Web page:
Former BSO Sheriff Al Lamberti's Hard Drive Was Destroyed With Hammer, According to Investigation | The Daily Pulp | South Florida | Broward Palm Beach New Times | The Leading Independent News Source in Broward-Palm Beach, Florida

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Former BSO Sheriff Al Lamberti's Hard Drive Was Destroyed With Hammer, According to Investigation

Just before Broward Sheriff Scott Israel took office, BSO employees apparently destroyed former sheriff Al Lamberti's workplace computer with a hammer. This, according to a newly released internal affairs report.

According to the investigation, there was no evidence that Lamberti ordered the destruction of the computer, but the BSO web developer was told by a sergeant to destroy the hard drive.

Sgt. Don Prichard told investigators he was advised by Lamberti to have the hard drive wiped clean.

According to Prichard, the hard drive contained emails and calendar events, as far as he knew. He also told them he never looked at the hard drive's contents. Prichard had instructed BSO website developer Anthony Petruzzi to make copies of the hard drive and then wipe it clean.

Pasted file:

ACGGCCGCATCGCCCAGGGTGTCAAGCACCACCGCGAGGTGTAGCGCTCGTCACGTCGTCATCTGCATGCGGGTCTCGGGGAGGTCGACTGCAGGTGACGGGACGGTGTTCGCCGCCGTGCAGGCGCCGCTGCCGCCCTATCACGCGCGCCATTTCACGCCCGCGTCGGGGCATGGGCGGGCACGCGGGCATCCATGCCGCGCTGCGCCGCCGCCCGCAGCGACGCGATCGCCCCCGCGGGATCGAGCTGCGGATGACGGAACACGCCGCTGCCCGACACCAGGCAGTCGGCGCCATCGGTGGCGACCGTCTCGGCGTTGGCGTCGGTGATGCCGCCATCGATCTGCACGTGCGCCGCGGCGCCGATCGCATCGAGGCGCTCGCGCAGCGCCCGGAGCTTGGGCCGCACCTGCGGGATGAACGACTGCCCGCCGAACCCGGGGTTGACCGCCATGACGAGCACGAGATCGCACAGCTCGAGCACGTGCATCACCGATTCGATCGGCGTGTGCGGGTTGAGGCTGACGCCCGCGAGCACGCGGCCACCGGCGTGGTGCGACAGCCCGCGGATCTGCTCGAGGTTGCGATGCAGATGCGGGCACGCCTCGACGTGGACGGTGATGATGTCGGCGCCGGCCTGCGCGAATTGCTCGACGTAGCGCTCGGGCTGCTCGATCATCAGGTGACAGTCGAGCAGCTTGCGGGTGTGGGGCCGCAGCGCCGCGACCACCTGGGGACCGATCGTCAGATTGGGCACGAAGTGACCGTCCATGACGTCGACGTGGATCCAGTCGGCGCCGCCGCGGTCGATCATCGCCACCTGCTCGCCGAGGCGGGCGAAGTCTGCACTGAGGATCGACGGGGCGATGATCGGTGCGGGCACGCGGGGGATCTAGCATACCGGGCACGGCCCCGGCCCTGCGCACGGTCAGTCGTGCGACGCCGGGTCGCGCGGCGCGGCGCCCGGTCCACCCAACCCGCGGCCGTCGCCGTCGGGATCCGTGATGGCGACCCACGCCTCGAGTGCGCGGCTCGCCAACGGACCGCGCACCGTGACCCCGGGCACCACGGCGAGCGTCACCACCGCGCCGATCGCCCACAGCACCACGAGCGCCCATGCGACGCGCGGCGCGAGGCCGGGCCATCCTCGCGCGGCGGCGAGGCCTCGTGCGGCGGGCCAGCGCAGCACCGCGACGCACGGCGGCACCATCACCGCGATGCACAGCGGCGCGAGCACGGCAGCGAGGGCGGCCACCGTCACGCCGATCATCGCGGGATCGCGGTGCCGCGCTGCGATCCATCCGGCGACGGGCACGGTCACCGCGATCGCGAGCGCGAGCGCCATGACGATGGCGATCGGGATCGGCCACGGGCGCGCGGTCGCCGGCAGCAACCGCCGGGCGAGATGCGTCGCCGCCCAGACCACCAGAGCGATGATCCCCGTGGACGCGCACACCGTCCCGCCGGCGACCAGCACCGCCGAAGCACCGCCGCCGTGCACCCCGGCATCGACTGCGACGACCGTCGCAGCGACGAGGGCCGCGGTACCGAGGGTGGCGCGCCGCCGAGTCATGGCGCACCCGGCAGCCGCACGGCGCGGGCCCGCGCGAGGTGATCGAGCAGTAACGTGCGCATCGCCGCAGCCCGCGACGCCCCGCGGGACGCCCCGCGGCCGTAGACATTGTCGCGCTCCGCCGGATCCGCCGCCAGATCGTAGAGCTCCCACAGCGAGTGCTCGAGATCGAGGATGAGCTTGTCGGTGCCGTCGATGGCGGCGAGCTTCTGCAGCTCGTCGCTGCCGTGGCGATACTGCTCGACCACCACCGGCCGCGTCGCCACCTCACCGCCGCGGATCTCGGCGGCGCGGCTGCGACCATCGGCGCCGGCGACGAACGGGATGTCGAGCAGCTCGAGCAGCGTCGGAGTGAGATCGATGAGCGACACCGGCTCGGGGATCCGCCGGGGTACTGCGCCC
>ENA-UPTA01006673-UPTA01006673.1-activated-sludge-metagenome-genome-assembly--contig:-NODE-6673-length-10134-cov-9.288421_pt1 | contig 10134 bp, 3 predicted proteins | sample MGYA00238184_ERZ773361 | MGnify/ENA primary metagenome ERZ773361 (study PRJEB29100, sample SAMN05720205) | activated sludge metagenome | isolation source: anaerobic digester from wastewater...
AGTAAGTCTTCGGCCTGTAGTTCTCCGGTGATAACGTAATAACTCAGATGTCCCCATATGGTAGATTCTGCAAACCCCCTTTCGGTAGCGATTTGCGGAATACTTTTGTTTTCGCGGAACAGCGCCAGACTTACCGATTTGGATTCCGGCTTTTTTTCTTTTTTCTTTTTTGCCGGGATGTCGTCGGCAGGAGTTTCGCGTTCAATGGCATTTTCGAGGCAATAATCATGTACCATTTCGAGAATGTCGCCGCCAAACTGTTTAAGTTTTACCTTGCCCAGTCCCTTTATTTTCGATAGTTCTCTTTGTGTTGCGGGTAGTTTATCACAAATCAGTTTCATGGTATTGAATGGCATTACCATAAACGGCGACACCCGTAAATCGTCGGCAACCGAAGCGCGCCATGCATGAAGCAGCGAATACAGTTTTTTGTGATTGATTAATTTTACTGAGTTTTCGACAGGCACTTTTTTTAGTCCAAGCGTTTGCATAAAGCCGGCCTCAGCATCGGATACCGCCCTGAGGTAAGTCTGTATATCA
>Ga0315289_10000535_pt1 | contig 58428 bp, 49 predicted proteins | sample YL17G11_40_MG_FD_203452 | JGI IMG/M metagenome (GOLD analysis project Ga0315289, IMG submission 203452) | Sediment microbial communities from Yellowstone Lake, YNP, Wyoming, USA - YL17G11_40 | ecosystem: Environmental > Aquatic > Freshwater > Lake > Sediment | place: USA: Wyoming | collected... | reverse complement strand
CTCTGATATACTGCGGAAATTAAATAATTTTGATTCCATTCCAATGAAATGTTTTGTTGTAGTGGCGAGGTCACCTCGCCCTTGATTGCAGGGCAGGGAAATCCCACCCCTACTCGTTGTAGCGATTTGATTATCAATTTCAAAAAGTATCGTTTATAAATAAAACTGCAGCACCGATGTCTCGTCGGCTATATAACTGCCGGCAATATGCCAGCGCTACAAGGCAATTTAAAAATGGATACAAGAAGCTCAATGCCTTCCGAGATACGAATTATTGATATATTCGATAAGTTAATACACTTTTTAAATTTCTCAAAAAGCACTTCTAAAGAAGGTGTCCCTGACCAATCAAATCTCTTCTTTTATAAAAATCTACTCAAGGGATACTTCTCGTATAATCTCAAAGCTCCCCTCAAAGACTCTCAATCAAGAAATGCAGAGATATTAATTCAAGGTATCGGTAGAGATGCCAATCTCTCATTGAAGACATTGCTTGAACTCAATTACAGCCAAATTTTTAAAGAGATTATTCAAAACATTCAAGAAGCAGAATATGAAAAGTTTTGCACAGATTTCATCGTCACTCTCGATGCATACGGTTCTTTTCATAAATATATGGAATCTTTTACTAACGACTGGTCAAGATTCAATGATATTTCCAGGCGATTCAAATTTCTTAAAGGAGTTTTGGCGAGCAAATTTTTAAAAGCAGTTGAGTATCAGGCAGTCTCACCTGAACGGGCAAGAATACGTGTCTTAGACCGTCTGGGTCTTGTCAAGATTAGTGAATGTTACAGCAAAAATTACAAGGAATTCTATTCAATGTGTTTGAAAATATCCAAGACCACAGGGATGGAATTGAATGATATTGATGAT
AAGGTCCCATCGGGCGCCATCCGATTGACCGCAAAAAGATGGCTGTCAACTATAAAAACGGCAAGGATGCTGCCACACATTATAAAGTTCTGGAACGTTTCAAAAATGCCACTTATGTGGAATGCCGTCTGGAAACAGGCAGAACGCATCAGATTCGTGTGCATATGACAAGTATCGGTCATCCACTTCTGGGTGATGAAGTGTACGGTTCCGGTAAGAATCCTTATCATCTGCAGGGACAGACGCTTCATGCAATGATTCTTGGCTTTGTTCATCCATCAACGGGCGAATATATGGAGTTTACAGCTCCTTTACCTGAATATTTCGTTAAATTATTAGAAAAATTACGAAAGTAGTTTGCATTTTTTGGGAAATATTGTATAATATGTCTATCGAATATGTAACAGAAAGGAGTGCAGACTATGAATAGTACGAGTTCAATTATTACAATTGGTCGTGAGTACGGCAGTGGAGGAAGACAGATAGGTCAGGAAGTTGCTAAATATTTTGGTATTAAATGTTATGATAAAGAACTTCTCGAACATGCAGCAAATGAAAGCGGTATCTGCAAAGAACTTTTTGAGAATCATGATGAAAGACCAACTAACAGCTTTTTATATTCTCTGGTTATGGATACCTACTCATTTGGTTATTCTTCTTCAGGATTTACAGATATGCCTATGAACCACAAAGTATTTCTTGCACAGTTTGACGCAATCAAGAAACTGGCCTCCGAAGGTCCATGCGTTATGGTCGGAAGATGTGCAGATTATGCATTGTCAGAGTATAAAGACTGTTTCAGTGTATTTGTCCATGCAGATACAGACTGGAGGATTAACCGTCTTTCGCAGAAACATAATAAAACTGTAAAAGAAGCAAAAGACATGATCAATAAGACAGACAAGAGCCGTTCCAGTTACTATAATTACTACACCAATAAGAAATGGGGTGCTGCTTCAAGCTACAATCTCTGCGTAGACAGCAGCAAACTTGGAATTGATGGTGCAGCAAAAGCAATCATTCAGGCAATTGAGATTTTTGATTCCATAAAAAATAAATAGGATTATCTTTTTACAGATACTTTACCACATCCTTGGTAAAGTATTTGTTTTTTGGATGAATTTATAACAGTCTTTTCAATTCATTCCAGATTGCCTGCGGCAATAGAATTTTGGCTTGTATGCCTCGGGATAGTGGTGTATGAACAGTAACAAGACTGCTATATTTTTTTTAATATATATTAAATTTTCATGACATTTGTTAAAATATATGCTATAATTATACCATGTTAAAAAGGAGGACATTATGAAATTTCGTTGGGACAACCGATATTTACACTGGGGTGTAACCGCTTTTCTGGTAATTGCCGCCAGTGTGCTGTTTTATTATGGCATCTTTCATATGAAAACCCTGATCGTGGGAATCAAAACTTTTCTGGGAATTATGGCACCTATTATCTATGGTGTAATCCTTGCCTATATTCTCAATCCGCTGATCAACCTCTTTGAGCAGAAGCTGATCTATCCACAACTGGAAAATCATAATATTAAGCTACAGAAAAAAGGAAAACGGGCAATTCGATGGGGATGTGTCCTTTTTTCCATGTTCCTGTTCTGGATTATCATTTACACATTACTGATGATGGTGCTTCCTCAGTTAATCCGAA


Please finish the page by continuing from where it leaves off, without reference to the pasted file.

Petruzzi himself claimed he did not remember who ordered him to destroy the hard drive, but he did admit no one told him to take a hammer to it.

Still, Petruzzi said that he wanted to make sure the job got done and that wiping hard drives is not a reliable way to delete everything.

Petruzzi said a senior technical analyst, Omar Battista, helped out by smashing the hard drive with a hammer. Battista sliced his hand in the process. There was blood found on pieces of the hard drive, according to the investigation.

The remainder of the investigation is a bit garbled, with Prichard offering to show investigators copies that were made from the hard drive that turned out to not exist. He walked investigators into an archives room and pulled out a box labeled with Lamberti's name. But all that was found inside the box was one CD with copies of emails addressed to Lamberti.

Prichard had claimed there were four copies made onto disks and said he doesn't know what became of the discs.

BSO technical support employee Patrick Giordano told investigators there were some copies made, corroborating Prichard's claims.

For now, investigators have found no evidence of any laws being broken, and the case has been placed on "pending inactive" until, or unless, evidence surfaces that shows a crime was committed.

Just another wacky, shady day at the BSO.

ia by Chris Joseph

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Chris Joseph
Contact: Chris Joseph

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